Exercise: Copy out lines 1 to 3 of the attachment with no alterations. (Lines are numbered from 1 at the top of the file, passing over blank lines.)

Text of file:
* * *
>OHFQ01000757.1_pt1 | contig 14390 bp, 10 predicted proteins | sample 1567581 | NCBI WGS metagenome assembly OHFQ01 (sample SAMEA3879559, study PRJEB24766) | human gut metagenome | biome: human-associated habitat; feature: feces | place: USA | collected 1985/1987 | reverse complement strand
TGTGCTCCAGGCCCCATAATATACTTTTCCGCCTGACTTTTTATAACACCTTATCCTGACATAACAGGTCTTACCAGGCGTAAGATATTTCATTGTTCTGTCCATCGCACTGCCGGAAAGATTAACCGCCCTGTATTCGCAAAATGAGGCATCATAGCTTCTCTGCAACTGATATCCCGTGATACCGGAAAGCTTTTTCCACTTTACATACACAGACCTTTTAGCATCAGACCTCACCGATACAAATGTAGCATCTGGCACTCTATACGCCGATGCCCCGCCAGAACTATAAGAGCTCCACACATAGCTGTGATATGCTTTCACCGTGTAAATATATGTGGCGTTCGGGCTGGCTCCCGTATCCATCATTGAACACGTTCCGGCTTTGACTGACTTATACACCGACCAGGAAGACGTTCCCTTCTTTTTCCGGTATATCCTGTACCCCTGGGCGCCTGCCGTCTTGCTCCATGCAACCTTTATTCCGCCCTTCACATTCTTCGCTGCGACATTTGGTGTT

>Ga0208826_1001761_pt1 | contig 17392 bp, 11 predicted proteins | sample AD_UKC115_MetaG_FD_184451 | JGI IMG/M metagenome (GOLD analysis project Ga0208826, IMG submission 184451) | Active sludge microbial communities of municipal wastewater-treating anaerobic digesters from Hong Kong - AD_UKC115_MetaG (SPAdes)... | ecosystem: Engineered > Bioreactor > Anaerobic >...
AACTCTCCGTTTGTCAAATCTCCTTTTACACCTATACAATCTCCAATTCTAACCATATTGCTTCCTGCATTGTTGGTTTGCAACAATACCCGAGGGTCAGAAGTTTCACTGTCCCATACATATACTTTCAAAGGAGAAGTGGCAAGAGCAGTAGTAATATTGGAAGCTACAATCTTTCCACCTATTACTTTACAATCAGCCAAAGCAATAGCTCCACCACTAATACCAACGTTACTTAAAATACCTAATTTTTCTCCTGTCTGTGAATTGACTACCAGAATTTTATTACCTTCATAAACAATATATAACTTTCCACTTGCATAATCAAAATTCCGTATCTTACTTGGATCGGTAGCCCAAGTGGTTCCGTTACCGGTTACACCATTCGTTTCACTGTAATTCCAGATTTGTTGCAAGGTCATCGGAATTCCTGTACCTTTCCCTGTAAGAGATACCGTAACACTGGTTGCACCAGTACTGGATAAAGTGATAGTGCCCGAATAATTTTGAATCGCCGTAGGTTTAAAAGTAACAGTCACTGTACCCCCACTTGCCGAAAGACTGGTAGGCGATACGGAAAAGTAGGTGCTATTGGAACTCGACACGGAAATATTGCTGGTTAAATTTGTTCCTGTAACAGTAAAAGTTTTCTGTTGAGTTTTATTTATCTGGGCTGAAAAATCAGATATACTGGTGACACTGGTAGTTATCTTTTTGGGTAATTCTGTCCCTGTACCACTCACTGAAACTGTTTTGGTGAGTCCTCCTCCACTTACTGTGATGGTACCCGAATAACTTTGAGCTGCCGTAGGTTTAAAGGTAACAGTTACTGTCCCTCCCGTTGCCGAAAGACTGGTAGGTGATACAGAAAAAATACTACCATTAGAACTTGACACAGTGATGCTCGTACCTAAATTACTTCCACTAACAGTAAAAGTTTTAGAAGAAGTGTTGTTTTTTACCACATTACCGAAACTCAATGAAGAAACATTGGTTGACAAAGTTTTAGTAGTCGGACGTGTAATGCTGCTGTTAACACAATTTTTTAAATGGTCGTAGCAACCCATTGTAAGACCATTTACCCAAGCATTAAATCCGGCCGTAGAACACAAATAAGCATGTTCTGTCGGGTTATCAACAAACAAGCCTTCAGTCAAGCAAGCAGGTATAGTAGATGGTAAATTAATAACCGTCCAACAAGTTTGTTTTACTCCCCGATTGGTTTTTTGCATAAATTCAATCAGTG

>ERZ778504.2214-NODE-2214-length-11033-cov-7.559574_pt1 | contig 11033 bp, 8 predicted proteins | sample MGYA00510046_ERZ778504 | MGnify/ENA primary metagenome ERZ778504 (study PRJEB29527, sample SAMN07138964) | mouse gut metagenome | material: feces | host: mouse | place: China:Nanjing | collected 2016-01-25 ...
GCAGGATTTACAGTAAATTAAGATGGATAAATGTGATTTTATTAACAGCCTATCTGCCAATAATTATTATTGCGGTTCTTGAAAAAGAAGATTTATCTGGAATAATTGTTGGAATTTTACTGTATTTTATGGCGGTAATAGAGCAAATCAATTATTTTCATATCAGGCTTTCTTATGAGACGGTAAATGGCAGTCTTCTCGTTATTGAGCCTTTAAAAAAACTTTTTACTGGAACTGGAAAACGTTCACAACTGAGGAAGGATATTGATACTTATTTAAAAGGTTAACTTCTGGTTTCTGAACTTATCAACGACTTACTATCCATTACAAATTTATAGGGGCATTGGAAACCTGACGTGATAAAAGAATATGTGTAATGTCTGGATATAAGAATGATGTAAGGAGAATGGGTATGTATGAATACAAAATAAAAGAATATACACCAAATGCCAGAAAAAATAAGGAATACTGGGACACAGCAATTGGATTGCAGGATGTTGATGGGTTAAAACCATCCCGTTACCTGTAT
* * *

>OHFQ01000757.1_pt1 | contig 14390 bp, 10 predicted proteins | sample 1567581 | NCBI WGS metagenome assembly OHFQ01 (sample SAMEA3879559, study PRJEB24766) | human gut metagenome | biome: human-associated habitat; feature: feces | place: USA | collected 1985/1987 | reverse complement strand
TGTGCTCCAGGCCCCATAATATACTTTTCCGCCTGACTTTTTATAACACCTTATCCTGACATAACAGGTCTTACCAGGCGTAAGATATTTCATTGTTCTGTCCATCGCACTGCCGGAAAGATTAACCGCCCTGTATTCGCAAAATGAGGCATCATAGCTTCTCTGCAACTGATATCCCGTGATACCGGAAAGCTTTTTCCACTTTACATACACAGACCTTTTAGCATCAGACCTCACCGATACAAATGTAGCATCTGGCACTCTATACGCCGATGCCCCGCCAGAACTATAAGAGCTCCACACATAGCTGTGATATGCTTTCACCGTGTAAATATATGTGGCGTTCGGGCTGGCTCCCGTATCCATCATTGAACACGTTCCGGCTTTGACTGACTTATACACCGACCAGGAAGACGTTCCCTTCTTTTTCCGGTATATCCTGTACCCCTGGGCGCCTGCCGTCTTGCTCCATGCAACCTTTATTCCGCCCTTCACATTCTTCGCTGCGACATTTGGTGTT

>Ga0208826_1001761_pt1 | contig 17392 bp, 11 predicted proteins | sample AD_UKC115_MetaG_FD_184451 | JGI IMG/M metagenome (GOLD analysis project Ga0208826, IMG submission 184451) | Active sludge microbial communities of municipal wastewater-treating anaerobic digesters from Hong Kong - AD_UKC115_MetaG (SPAdes)... | ecosystem: Engineered > Bioreactor > Anaerobic >...